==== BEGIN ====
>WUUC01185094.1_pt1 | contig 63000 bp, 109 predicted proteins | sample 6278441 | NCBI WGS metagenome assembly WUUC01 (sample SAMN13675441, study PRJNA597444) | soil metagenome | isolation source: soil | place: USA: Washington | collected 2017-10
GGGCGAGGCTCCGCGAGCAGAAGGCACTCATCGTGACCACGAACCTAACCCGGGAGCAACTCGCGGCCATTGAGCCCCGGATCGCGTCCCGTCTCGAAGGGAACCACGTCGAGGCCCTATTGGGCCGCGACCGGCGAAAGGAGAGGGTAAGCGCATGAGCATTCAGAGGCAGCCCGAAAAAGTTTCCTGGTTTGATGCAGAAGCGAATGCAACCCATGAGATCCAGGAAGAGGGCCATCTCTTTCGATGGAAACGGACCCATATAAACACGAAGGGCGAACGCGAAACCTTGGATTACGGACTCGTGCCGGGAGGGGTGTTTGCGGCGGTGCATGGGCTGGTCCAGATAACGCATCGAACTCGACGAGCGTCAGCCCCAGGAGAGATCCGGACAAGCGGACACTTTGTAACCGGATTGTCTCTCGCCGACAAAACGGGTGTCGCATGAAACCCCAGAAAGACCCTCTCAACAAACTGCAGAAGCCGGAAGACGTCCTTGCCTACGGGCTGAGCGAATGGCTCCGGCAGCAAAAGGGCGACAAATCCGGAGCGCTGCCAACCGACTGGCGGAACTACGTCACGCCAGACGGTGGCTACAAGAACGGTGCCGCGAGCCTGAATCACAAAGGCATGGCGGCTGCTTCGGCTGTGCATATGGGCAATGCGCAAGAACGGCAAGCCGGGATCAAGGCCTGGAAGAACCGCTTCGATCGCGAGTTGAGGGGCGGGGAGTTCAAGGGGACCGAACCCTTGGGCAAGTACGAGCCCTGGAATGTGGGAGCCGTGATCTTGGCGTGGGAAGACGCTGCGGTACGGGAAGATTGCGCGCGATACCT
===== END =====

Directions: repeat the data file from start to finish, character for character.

>WUUC01185094.1_pt1 | contig 63000 bp, 109 predicted proteins | sample 6278441 | NCBI WGS metagenome assembly WUUC01 (sample SAMN13675441, study PRJNA597444) | soil metagenome | isolation source: soil | place: USA: Washington | collected 2017-10
GGGCGAGGCTCCGCGAGCAGAAGGCACTCATCGTGACCACGAACCTAACCCGGGAGCAACTCGCGGCCATTGAGCCCCGGATCGCGTCCCGTCTCGAAGGGAACCACGTCGAGGCCCTATTGGGCCGCGACCGGCGAAAGGAGAGGGTAAGCGCATGAGCATTCAGAGGCAGCCCGAAAAAGTTTCCTGGTTTGATGCAGAAGCGAATGCAACCCATGAGATCCAGGAAGAGGGCCATCTCTTTCGATGGAAACGGACCCATATAAACACGAAGGGCGAACGCGAAACCTTGGATTACGGACTCGTGCCGGGAGGGGTGTTTGCGGCGGTGCATGGGCTGGTCCAGATAACGCATCGAACTCGACGAGCGTCAGCCCCAGGAGAGATCCGGACAAGCGGACACTTTGTAACCGGATTGTCTCTCGCCGACAAAACGGGTGTCGCATGAAACCCCAGAAAGACCCTCTCAACAAACTGCAGAAGCCGGAAGACGTCCTTGCCTACGGGCTGAGCGAATGGCTCCGGCAGCAAAAGGGCGACAAATCCGGAGCGCTGCCAACCGACTGGCGGAACTACGTCACGCCAGACGGTGGCTACAAGAACGGTGCCGCGAGCCTGAATCACAAAGGCATGGCGGCTGCTTCGGCTGTGCATATGGGCAATGCGCAAGAACGGCAAGCCGGGATCAAGGCCTGGAAGAACCGCTTCGATCGCGAGTTGAGGGGCGGGGAGTTCAAGGGGACCGAACCCTTGGGCAAGTACGAGCCCTGGAATGTGGGAGCCGTGATCTTGGCGTGGGAAGACGCTGCGGTACGGGAAGATTGCGCGCGATACCT